Malaysia is a middle-income country in South East Asia with a population of 23 million people.

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Matthew Grosse: Year 12 Economics Assessment. Task 1.

Malaysia is a middle-income country in South East Asia with a population of 23 million people. Malaysia was formed in 1963 through a merging of the former British colonies of Malaya and Singapore, including the east Malaysian states on the northern coast of Borneo. However Singapore seceded from Malaysia in 1965.

Below: A Map showing the country of Malaysia, Situated in South East Asia.

Malaysia is currently an export-oriented manufacturing economy and has developed rapidly from being an agriculture-based economy only 25 years ago, to one now dominated by manufacturing. This is shown by manufacturing growing from 13.9% of GDP in 1970 to 46% in 2002, while agriculture and mining, which together had accounted for 42.7% of GDP in 1970, dropped to 12% in 2002. Manufactures now account for about 82 per cent of Malaysian exports, of which most are Electronic goods. The composition of the Malaysian economy is:

Agriculture and Mining: 12%
Manufacturing: 46%
Services: 42%

Below: A Table showing key Economic Indicators for Malaysia from 1998 - 2003

Globalisation refers to the increasing integration of economies and markets leading to the emergence of a global market place. The process of globalisation has had a big impact on the Malaysian economy and culture.

Malaysia is a country embracing globalisation and adopting strategies to further enhance the positive effects of globalisation upon their economy. Since 1969 Malaysia has undertaken drastic economic changes in its implementation of the New Economic Policy(NEP), and then again in 1991 with the implementation of the National Development Policy (NDP). With these policies the government sought to rid itself of direct ownership in industry and to deregulate the financial sector. In the early 1990s with the implementation of the NDP, Malaysia enjoyed strong inflows of foreign direct investment, further enhancing its industrialisation process.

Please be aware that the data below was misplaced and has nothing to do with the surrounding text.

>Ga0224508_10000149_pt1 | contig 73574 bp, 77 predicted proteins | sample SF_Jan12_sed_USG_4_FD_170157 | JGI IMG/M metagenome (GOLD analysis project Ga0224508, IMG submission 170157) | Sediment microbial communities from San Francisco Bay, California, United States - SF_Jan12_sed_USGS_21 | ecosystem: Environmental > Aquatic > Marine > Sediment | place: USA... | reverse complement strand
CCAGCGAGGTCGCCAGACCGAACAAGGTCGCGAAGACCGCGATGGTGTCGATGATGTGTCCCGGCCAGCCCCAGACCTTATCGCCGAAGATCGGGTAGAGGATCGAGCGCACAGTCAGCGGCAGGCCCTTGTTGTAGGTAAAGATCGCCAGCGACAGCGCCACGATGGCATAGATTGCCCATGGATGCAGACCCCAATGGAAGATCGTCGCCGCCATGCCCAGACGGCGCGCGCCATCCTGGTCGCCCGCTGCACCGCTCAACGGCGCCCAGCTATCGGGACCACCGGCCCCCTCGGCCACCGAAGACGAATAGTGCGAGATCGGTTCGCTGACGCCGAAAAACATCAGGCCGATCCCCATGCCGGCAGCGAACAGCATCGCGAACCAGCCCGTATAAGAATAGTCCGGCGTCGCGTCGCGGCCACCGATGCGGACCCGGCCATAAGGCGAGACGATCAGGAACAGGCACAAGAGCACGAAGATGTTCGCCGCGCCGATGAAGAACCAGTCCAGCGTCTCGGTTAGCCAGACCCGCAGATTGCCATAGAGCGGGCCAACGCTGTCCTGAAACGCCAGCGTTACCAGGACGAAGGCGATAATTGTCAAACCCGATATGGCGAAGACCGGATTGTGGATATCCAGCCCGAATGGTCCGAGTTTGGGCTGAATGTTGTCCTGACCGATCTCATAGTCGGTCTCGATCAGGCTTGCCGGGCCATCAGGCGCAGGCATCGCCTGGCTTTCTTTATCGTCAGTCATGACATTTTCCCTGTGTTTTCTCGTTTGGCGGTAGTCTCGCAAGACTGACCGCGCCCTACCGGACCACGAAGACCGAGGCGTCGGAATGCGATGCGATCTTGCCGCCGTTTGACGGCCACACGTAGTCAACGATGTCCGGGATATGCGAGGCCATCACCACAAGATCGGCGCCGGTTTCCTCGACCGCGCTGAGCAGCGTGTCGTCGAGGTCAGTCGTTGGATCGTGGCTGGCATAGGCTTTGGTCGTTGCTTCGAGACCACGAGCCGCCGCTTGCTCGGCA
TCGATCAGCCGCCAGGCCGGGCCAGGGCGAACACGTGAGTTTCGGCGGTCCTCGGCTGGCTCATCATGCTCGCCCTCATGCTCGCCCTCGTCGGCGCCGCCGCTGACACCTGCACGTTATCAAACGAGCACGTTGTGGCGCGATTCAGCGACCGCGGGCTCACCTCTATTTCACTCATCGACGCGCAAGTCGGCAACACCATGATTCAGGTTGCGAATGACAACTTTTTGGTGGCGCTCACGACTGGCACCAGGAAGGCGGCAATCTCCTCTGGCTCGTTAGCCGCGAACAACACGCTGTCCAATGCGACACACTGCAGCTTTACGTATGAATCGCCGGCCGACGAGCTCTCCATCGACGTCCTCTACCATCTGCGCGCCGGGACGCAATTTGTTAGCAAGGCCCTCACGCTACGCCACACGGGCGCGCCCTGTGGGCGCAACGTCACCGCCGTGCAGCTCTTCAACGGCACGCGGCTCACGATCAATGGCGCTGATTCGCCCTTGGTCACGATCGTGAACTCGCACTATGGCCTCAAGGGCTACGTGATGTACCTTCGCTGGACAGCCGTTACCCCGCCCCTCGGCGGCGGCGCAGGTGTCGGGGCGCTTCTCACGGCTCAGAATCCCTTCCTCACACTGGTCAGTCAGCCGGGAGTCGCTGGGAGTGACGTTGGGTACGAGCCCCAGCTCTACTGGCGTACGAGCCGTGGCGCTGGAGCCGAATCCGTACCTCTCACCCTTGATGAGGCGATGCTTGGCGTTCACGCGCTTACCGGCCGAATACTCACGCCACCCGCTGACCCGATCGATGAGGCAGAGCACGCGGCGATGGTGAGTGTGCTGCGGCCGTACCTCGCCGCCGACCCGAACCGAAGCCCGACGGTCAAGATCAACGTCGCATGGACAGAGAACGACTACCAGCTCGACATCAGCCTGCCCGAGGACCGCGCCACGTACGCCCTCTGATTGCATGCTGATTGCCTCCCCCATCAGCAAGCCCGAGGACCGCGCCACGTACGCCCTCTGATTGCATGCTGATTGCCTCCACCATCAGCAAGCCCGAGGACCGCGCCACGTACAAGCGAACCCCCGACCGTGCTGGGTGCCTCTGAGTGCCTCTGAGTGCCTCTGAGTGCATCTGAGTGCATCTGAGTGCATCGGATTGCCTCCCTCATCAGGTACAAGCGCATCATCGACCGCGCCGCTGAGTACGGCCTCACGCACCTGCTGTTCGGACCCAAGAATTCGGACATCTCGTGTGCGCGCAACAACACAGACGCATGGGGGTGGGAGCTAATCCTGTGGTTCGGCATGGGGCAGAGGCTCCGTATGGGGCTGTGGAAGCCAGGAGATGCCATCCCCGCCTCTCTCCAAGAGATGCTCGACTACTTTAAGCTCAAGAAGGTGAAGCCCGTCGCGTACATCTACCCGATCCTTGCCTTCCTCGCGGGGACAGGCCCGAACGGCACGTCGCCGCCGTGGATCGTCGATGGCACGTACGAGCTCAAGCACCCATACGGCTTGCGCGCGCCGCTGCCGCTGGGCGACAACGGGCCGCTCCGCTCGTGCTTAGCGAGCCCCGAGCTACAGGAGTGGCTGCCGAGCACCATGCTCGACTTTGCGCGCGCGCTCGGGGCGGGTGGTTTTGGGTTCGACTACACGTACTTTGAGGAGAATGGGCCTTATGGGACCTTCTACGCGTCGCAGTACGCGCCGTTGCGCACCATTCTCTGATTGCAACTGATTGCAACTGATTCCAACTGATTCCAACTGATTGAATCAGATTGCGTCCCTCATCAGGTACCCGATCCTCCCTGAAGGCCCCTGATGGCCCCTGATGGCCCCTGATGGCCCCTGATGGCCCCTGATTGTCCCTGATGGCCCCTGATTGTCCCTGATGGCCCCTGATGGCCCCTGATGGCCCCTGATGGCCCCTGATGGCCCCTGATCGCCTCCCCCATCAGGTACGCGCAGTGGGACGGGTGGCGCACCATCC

By the adoption of policies favourable to globalisation Malaysia has undergone huge amounts of economic growth since 1969 averaging GDP growth rates of around 6%, and up to 9% in the 1990’s along with other South East Asian neighbours. The rise in GDP led to a rise in Income per Capita and along with low inflation rates, the Malaysian standard of living has significantly increased. During this time of growth, the composition of the Malaysian economy has shifted from mostly agriculturally based to a now manufacturing and service based economy. With the increase of manufactured goods being produced in Malaysia, the level of exports from Malaysia has increased also at a high rate.

 This shift in the composition of the Malaysian economy, large levels of Foreign Direct Investment an export orientated economy and the significant economic growth since the 80s are some of the reasons why Malaysia is now classified as a Newly Industrialised Economy and is close to becoming an Advanced Industrialised Economy.

Globalisation is the key reason for the Malaysian growth as it has allowed the Malaysian export orientated economy to specialise in industries such as manufacturing electronic equipment, which is an industry in which Malaysia has a large comparative advantage and absolute advantage over more advanced AIE’s. This advantage along with the lowering of import protections around the world has allowed Malaysia to now sell products to overseas markets while experiencing fewer barriers to trade.

Malaysia is a member of the trading blocs Asian Pacific Economic Co-Operation(APEC), Association of South East Asian Nations(ASEAN) and the ASEAN Free Trade Area (AFTA). These trading blocs each affect Malaysia’s economy, either by forcing them to lower there own tariffs and subsidies or by forcing other member counties to lower protection allowing Malaysia access into other markets previously protected.

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 ASEAN with the implementation of AFTA has been the bloc to most significantly affect Malaysia. The ASEAN Free Trade Area is a collective effort by ASEAN member countries to reduce/eliminate tariffs on intra-ASEAN trade in the goods sector. Their target is to achieve tariffs between 0-5% in 2003. So far this goal has been largely achieved with 99.5% of included products traded between ASEAN economies having tariffs of under 5%. Malaysian companies will be able to benefit from ASEAN by receiving: Preferential access into the large market of ASEAN with a population of 530 million people while having to pay ...

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